Parking Meters in the City of Kingston

By Rebecca Martin

Last year, we did a poll to get feedback from citizens on the parking meters in Kingston.

I’m no expert on the subject, so I’ll rely on good old fashioned common sense.

How is it sensible to provide limited parking, poor signage for shoppers on where to park when street parking is not available and then issue parking tickets while someone is dropping  a hundred bucks at one of our small businesses that aid in their staying afloat? The meter maids are the most organized game in town.

I don’t think meters are the answer.  I have heard city officials proclaim that the meters were meant to keep business owners from parking on the street all day long. It has failed in doing so as many simply feed the meters all day long while the parking problems persist.

What is more likely to be true is the money the city raises through parking meters help supplement the city budget in a major way. Probably to the tune of $200,000 throughout the year.

What Kingston needs is a long range parking plan in our business districts. I am sure there are many successful models to look at in choosing one to fit in our community.

Here are some of the comments that we received. I ask that readers see this as a token – for if the city of Kingston chose to do a true study on proper parking practices,  there would be a great deal of good information made available to help encourage instead of punish patrons while instructing business owners or operators and others to park in designated areas.

1. Don’t enforce the meters on Saturday and after 4 or 5pm during the week.

2. During the holidays, it was a pleasant surprise to park in the Village of Saugerties and find red bags over the parking meters with Happy Holidays on them. If nothing else, the goodwill generated by the gesture made the pain of spending Montano prices for my son’s shoes a bit more tolerable and we return (far too frequently!) for new shoes. But, I think about that whenever I park in uptown Kingston. How about a cheery bag over the meters on Farmer’s Market day saying “Welcome to Kingston Farmer’s Market” and likewise for the holidays, other significant days, etc. More than the quarter saved to park, it makes the city seem friendlier.  AUTHORS NOTE: The city of Kingston placed Santa Hats on the meters during the holidays. It ain’t much, but it’s a start.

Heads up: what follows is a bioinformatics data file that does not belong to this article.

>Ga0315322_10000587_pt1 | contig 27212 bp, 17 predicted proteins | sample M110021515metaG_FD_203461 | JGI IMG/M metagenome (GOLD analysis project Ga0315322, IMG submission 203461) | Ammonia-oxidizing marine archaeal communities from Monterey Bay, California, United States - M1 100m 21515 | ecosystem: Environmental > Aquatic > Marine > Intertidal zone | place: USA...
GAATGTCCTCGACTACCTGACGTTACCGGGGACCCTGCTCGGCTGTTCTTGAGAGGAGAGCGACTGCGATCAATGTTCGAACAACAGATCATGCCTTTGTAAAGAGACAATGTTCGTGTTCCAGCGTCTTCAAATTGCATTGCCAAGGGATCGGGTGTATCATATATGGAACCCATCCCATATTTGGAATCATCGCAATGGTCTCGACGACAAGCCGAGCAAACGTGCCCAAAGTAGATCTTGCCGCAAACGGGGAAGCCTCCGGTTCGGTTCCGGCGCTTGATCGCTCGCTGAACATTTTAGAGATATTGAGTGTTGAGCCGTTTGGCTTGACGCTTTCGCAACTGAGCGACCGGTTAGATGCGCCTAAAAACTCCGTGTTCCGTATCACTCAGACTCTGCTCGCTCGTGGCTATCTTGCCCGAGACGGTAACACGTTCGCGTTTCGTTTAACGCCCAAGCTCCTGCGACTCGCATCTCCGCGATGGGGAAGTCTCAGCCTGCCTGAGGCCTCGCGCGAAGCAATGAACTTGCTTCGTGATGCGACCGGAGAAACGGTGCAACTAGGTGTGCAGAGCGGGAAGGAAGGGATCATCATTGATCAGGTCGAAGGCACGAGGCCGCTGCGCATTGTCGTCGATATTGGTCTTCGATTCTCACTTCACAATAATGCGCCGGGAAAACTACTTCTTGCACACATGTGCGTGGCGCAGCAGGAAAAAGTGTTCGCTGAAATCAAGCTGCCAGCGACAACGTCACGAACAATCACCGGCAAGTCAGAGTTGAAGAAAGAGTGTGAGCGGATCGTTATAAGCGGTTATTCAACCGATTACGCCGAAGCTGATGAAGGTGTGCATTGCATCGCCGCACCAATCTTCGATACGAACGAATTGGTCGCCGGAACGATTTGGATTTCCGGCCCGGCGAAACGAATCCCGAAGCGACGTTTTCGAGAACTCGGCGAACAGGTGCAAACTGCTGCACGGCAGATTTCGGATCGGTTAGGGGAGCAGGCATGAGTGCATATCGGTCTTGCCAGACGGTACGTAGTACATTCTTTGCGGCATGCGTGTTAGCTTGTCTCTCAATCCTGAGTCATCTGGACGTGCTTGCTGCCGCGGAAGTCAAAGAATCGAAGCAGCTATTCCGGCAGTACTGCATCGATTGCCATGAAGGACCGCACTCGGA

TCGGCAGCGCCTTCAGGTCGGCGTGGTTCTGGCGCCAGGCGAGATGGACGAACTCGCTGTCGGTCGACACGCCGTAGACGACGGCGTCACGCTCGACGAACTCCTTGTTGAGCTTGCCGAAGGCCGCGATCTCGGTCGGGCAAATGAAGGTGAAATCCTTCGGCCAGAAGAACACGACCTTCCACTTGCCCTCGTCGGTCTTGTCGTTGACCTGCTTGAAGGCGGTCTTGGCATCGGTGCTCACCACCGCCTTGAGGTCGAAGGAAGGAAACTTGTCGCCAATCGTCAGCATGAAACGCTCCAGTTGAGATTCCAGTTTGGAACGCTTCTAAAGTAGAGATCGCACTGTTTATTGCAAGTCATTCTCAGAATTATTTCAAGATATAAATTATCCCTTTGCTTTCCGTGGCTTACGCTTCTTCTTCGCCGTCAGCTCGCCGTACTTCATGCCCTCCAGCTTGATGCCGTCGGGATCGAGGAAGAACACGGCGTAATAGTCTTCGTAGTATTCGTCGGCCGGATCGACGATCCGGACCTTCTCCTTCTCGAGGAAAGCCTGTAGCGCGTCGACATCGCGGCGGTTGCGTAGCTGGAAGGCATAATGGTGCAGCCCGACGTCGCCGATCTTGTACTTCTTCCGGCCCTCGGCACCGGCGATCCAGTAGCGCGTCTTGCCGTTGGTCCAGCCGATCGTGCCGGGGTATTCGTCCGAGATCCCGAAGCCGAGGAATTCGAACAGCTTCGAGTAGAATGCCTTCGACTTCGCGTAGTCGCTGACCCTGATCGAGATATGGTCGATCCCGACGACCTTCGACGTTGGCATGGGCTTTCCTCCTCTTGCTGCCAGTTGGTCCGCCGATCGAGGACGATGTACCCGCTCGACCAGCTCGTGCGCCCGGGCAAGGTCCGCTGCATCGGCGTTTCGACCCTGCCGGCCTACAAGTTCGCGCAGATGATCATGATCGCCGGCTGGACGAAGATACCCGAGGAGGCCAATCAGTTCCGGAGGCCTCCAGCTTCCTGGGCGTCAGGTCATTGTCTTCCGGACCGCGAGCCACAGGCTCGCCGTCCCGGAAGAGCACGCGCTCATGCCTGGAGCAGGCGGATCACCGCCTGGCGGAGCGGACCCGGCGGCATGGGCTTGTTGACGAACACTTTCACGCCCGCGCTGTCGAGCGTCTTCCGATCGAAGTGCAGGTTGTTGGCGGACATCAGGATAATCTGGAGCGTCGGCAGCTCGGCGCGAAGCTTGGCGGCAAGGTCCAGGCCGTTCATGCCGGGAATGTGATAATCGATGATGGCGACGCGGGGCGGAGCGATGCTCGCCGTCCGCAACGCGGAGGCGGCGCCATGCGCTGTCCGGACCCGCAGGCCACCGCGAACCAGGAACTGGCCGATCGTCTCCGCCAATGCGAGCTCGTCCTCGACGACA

3. I think that each driver should get one pass/warning. But I also know that the city installed meters due to the fact that a lot of the motorists were parking all day which left no empty spaces for out of towners or customers to shop within the city limits. It is quite the quandary because people will not do a lot shopping within city limits if they have to worry about keeping the meter full while conducting their business. So without the business the parking dept, has to resort to meters to generate revenue. The money they spent on meters should have gone to construct an attractive parking that would have allowed people to park for free.

4. As long as you feed the meter, parking time should be unlimited. Weekends should be free to encourage browsing, sightseeing, and shopping.

5.  I would like to see expanded municipal lots & possibly no charge parking on certain days or at certain times

6. I’d like to see the penalty $ by lowered to $10. Give us a break!

7. The Parking Meters, that used to be .10/hour in Saugerties are now .50/hour just like Kingston. Saugerties is now a complete ghost town.

8. Well, I’d sure like the city to put up P-signs for Parking: there are no signs on the lots, no signs directing people to them. I’m a resident and I had not reason to believe they were not private. There is one on Broadway on the north side near ONeil and one just off Broadway on Franklin… and they are totally neglected

9. Actually, the meters are important in deterring workers and business owners from preventing customers from parking. Bigger problem: more parking is needed in uptown.